Danny Green, Spurs: “Phoenix. I was watching them play and they’re very dangerous at home. You know they don’t back down from anybody. They beat Indiana and OKC. We’ve lost to them this season. They love to get out and run. They move the ball fast and they don’t ever let up. If they’re healthy, they’re gonna come after you nonstop and they could do something like go on a run through a tournament. That pace of play is tough to deal with. Another team you’d have to watch out for is Dallas. They’ve got weapons and you’d always have to watch out for Dirk getting on a roll.”

Damian Lillard, Trail Blazers: “Oh, I wouldn’t want to do that. But if you want a dangerous team that maybe nobody would pick, I’d say Sacramento. They got a lot of weapons — Isaiah Thomas, Rudy Gay, DeMarcus Cousins, now Reggie Evans over there with some experience. Derrick Williams. They got a lot of pieces they can throw out there. If they get going, they could beat some people and go far. That’s a capable team.”

Wesley Matthews, Trail Blazers: “In the West anybody can beat anybody. You’ve got four or five teams with over 40 wins at this point in the season. You’ve seen teams go on runs with different styles. Houston went on a run recently. We went on a run earlier. Pick a day of the week. Anybody could be Butler.”

Francisco Garcia, Rockets: “I would say Phoenix, because they score in so many ways. I think everybody would take them lightly at the beginning of a tournament since they’re young and they don’t have a team filled up with All-Stars. It’s easy from the outside to overlook them. It’s only when you get out there on the court and see how hard they play and see how they are so good at moving the ball around and getting offensive from a lot of different places that you find out how good they can be. So if you put them in that kind of situation, where you get to play them only once, they could have a lot of success and make a run.”


VIDEO: The Starters talk about teams primed to make noise in the playoffs

Is Aldridge’s pick-and-roll defense a problem for Blazers?


VIDEO: LaMarcus Aldridge talks after the Blazers’ win against the Hawks

HANG TIME NEW JERSEY – When we looked at the teammates that had defended the pick-and-roll the best on Wednesday, Mo Williams and Robin Lopez were sixth on the list, but the Portland Trail Blazers were nowhere near the top 10 in team rankings.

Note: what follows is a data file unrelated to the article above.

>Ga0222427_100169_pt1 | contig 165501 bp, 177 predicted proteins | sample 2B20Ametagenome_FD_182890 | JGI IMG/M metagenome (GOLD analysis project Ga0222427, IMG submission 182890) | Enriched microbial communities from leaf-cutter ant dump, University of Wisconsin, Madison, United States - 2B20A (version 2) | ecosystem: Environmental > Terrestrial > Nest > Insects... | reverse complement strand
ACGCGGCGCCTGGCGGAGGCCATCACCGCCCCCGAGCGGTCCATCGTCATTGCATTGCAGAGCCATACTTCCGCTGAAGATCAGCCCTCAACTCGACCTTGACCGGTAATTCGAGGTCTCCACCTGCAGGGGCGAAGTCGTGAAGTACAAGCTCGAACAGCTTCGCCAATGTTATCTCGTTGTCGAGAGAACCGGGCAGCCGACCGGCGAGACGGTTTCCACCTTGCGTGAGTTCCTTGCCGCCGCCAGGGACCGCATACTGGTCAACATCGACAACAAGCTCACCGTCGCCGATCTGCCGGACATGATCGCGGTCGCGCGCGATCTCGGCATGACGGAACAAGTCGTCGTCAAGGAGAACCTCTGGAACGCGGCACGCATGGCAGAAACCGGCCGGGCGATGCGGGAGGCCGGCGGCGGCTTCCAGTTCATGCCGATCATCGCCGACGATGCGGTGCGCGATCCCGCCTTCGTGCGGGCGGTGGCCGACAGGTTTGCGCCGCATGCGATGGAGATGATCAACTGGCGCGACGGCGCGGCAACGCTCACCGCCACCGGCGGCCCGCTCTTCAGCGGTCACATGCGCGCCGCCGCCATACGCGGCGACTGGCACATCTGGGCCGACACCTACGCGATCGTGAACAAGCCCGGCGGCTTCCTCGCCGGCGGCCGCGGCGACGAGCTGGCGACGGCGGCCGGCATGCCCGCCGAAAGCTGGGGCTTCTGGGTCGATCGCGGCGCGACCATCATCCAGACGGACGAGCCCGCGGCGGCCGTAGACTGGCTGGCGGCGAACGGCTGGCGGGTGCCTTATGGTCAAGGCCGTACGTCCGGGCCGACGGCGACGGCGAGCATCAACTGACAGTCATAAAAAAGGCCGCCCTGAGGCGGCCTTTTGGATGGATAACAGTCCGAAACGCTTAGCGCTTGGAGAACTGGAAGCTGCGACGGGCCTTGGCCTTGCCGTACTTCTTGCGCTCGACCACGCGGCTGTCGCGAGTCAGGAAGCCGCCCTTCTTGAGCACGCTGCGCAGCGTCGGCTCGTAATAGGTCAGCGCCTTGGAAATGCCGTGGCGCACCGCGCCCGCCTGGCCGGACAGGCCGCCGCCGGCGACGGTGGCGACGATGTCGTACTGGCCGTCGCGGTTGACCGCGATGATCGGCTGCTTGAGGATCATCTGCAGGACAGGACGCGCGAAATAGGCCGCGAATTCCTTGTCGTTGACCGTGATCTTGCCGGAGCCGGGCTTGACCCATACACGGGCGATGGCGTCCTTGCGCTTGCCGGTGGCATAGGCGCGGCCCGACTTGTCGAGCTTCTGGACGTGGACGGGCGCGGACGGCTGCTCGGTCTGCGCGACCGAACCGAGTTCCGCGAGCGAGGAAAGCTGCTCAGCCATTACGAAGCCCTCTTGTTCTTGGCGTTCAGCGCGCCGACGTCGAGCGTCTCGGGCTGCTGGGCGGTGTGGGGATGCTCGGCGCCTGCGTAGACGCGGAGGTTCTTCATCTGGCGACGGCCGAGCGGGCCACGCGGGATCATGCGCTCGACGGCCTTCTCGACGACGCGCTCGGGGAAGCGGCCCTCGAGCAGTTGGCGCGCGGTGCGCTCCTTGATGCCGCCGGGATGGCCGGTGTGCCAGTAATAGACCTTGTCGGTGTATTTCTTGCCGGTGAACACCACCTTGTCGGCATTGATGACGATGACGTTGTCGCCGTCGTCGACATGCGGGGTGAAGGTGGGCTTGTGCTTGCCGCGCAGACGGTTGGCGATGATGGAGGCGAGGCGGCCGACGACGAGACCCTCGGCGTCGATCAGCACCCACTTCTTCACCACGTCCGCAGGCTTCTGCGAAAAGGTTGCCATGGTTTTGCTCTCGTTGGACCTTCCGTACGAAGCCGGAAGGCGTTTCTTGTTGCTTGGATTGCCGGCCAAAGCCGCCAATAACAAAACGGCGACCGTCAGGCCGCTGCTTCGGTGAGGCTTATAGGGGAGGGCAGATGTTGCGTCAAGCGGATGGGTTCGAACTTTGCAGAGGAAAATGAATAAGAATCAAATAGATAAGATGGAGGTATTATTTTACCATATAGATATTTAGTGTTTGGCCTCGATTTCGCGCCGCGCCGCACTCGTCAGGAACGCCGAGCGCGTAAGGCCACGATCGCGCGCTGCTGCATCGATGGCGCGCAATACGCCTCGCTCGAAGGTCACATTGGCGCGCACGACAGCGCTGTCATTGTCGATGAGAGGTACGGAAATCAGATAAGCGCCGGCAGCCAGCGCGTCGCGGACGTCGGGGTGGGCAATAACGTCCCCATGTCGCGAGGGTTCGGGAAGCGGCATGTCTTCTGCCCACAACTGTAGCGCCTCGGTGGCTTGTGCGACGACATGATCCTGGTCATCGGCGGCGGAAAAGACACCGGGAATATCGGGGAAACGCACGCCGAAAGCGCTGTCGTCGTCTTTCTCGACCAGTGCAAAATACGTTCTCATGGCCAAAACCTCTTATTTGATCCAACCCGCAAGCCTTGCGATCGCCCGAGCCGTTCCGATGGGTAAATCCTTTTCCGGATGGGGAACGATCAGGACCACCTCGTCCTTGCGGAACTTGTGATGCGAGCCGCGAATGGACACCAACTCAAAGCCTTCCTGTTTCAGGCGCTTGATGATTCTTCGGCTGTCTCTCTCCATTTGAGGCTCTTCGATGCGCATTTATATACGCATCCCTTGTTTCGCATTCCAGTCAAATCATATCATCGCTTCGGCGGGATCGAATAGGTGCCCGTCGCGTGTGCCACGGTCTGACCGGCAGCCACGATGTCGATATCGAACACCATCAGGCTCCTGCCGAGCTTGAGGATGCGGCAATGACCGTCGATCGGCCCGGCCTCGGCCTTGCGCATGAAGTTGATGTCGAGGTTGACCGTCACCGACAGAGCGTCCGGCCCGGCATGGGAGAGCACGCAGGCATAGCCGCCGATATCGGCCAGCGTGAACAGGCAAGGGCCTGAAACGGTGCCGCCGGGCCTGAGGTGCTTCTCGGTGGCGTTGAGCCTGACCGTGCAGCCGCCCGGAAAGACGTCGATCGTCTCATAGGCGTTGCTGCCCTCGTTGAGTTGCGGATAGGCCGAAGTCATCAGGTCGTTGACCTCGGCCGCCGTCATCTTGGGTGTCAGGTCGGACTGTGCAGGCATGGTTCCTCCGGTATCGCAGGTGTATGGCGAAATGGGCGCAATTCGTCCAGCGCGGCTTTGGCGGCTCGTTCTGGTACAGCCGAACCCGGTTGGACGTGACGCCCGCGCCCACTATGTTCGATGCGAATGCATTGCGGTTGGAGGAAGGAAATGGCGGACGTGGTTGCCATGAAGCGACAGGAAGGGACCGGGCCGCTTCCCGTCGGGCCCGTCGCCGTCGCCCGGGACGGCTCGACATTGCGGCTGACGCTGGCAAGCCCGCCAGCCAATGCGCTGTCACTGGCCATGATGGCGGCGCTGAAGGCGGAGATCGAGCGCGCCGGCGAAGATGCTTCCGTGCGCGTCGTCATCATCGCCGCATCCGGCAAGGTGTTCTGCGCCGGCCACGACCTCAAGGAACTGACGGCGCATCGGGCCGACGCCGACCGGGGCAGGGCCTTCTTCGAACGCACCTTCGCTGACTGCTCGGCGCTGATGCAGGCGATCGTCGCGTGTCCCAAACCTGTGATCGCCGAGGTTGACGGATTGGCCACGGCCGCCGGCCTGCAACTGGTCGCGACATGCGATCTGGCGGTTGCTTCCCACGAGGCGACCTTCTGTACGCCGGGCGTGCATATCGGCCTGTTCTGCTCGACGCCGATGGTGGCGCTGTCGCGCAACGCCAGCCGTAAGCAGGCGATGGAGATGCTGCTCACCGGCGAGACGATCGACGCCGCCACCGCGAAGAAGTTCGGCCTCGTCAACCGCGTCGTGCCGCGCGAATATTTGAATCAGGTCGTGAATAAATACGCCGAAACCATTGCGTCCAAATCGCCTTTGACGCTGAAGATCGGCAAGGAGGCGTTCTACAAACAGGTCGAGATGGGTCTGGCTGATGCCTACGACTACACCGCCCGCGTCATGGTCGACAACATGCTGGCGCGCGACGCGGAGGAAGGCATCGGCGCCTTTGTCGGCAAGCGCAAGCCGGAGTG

According to SportVU, the Blazers ranked 26th in pick-and-roll defense through Monday’s games and are up to 22nd after a game against the reeling Hawks on Wednesday. They’ve allowed 1.06 points per pick-and-roll possession overall, even though they’ve been pretty good when Lopez has been the guy defending the screener, allowing just 1.01. That ranks 55th among 134 players who had been the screener’s defender on at least 200 pick-and-roll possessions through Wednesday. Not great, but above-average.

Note: All stats included here are through Wednesday, March 5.

But near the bottom of the list is Lopez’s frontcourt-mate, LaMarcus Aldridge. The Blazers have allowed 1.17 points per possession when Aldridge has been the guy defending the screener. Of those 134 players who have defended at least 200 pick-and-roll possessions, only one – Trevor Booker – has a higher mark (1.18).

The discrepancy between Lopez’s and Aldridge’s numbers is rather remarkable, because both bigs basically defend pick-and-rolls the same way (though Portland will mix things up a little with Aldridge). While the Pacers drop back with their centers and show high with their power forwards, both Aldridge (most of the time) and Lopez drop back…

20140307_aldridge_pnr

20140307_lopez_pnr

Who are they guarding?

Is it a power forward vs. center thing? The players Aldridge is guarding (Dirk Nowitzki, Blake Griffin, Kevin Love, etc.) are generally more potent offensively than those Lopez is guarding. And the biggest difference in Aldridge and Lopez’s numbers is the field goal percentage that the screener has shot when he has got the ball…

Pick-and-rolls vs. Lopez and Aldridge

Defender Scr. Poss Opp PTS PTS/Poss BH FGM BH FGA BH FG% S FGM S FGA S FG%
Lopez 948 908 914 1.01 140 347 40.3% 59 131 45.0%
Aldridge 734 703 826 1.17 102 249 41.0% 75 132 56.8%

BH FGM, FGA, FG% = Ball-handler shooting
S FGM, FGA, FG% = Screener shooting

But other defenses in the West don’t have the same discrepancy.

When the starting power forwards from the other top 10 teams in the West have defended the screener on a pick-and-roll, the opponent has scored 1.02 points per possession. And when the starting centers on those same teams have defended the screener, the opponent has scored 1.02 points per possession. No discrepancy at all.

The Suns’ pick-and-roll defense has been slightly better when Miles Plumlee has defended the screener than when Channing Frye has, and the same goes for the Warriors, Andrew Bogut and David Lee. But none of the other nine teams has nearly the difference that we see with the Blazers.

The eye test

Watching film, Aldridge doesn’t come across as a noticeably bad pick-and-roll defender. He’s usually in the right position, he doesn’t get caught standing still, or get turned around and lost on possessions (like a couple of bigs in New York).

The Blazers track every defensive possession themselves and say that Aldridge grades out closer the league average on pick-and-rolls (and that Lopez still grades out as better). And when we look at the 57 percent that the screener has shot on Aldridge-defended pick-and-rolls, we’re only talking about 132 shots, not the greatest sample size.

But Synergy Sports grades him as “poor” in regard to defending the roll man. And it’s not hard to find examples (via NBA.com/stats video boxscores) where he fails to close out and lets an opposing big shoot in rhythm…